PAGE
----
That's because I don't tend to dress in a way that would make someone think I have much money. And new research out of Princeton University and published in Nature Human Behaviour finds that we determine people's competence in part from subtle economic cues tied to their clothing.
The researchers ran nine studies in which participants rated the perceived competence of people wearing different clothing on their upper bodies. Those wearing clothes seen as "richer" were rated as more competent than people wearing similar clothes that appeared "poorer."
While this might not seem surprising, given old clichés like "clothes make the man" or "dress for success," it still crushes me a little bit.
I'm right on the cusp of being both a Gen-Xer and a Millennial, and for decades now it's been a bit of a joke that I tend to dress down. To this day, I still don't know how to tie a tie. When I was younger, I would receive clip-on and zip-up ties as joke gifts. I swear to you, I have pulled off wearing sweatpants as business attire in a shocking number of contexts.
The truth is, when I was an awkward teenager, I never stood a chance of dressing for success no matter how pricey the threads, so I came to rebel against the whole concept. I also just hate the idea of spending a lot for clothing, be it in time or money. At one point, I dropped out of college and moved to Silicon Valley to join what seemed like a revolution led by an army of disheveled, hoodie-wearing outcasts I could relate to.
And, as it turns out, I've done pretty well the past two decades without tying a tie or tucking in a shirt. Seems like an awful lot of other folks of my generation and those younger than me have pulled it off as well.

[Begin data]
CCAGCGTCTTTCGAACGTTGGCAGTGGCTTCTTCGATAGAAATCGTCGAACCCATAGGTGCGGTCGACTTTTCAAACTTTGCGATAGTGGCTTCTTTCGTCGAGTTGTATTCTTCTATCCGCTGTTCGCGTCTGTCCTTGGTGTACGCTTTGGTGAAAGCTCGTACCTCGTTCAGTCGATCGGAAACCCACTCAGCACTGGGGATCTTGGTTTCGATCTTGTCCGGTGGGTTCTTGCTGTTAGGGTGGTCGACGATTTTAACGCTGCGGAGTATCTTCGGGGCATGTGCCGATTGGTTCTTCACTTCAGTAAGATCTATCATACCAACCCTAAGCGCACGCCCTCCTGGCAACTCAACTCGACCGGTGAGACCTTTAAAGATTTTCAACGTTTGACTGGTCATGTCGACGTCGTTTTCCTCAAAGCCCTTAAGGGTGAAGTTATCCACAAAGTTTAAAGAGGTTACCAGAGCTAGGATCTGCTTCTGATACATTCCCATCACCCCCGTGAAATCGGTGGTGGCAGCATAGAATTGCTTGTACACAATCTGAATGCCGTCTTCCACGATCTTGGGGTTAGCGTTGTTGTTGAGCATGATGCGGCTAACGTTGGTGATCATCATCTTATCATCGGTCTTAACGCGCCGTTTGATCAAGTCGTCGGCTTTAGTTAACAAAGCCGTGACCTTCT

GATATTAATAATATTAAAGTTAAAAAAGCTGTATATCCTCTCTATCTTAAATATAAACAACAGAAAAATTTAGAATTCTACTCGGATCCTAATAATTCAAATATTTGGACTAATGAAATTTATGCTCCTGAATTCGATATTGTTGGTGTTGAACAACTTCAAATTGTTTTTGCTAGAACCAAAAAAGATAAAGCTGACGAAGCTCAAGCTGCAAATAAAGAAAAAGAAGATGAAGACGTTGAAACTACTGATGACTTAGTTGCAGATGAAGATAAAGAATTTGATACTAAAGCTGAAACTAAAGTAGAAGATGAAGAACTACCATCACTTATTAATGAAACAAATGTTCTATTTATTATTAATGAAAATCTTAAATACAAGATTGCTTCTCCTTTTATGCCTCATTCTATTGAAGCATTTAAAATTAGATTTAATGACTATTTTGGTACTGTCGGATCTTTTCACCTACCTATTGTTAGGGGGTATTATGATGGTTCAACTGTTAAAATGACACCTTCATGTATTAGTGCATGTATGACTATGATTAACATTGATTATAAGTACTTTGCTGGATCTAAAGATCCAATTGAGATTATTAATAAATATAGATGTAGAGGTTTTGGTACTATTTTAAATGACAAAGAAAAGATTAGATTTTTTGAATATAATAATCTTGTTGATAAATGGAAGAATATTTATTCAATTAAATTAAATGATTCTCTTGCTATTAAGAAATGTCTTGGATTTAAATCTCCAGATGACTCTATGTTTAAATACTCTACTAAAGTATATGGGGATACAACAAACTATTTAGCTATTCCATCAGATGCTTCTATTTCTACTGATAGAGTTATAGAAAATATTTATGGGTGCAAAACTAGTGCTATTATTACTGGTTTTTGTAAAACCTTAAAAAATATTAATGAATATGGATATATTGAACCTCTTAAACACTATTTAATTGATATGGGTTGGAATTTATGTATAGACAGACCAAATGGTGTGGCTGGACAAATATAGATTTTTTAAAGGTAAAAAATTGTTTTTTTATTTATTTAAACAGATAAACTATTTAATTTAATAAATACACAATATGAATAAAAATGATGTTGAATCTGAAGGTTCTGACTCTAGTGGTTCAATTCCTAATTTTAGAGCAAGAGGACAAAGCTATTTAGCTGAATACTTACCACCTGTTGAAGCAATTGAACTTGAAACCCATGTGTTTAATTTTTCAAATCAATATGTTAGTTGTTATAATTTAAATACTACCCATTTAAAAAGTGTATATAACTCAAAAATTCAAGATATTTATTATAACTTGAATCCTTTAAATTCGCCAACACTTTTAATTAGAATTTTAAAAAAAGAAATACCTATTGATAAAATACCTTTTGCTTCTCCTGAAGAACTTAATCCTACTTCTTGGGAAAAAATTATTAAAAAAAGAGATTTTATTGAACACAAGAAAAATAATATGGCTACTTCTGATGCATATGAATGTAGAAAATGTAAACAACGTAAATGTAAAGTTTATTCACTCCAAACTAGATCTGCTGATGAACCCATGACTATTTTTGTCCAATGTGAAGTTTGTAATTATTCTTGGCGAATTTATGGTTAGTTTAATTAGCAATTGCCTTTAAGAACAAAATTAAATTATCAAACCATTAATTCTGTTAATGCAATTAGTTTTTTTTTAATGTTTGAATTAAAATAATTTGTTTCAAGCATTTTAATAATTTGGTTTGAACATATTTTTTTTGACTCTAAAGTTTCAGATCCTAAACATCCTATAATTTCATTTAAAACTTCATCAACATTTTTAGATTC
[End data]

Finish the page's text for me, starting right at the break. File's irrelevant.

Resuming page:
Then comes this study to ruin it all. It finds that for an observer the link between how rich (or not) your clothes make you look and how competent you appear is apparently tough to disentangle.
"To overcome a bias, one needs to not only be aware of it but to have the time, attentional resources, and motivation to counteract the bias," the researchers wrote. "In our studies, we warned participants about the potential bias, presented them with varying lengths of exposure, gave them additional information about the targets, and offered financial incentives, all intended to alleviate the effect. But none of these interventions were effective."
In other words, there was nothing the researchers tried that seemed to take away the influence of clothing on people's perceptions of competence. Even when cash was offered to people to match the judgments of another group that rated the same faces without any indication of the clothing, they still were biased by the clothes hanging around the necks of those faces.
This begins to explain why I've been a telecommuting independent contractor for over a decade now. My clothes haven't factored into any interviews I've had for years now because few of my clients ever get to see my thrift store wardrobe.
As it turns out, the researchers behind the Princeton study see my situation as something employers could learn from, because it takes the potential bias out of the equation.
"Just like teachers sometimes grade blindly so as to avoid favoring some students, interviewers and employers may want to take what measures they can, when they can, to evaluate people, say, on paper so as to circumvent indefensible yet hard to avoid competency judgments," study co-author and Princeton behavioral science professor Eldar Shafir said in a release. "Academic departments, for example, have long known that hiring without interviews can yield better scholars. It's also an excellent argument for school uniforms."
To anyone who thinks seriously about uniforms as a means of dealing with this bias, I strongly suggest sweatpants and hoodies as a comfortable way of leveling the playing field.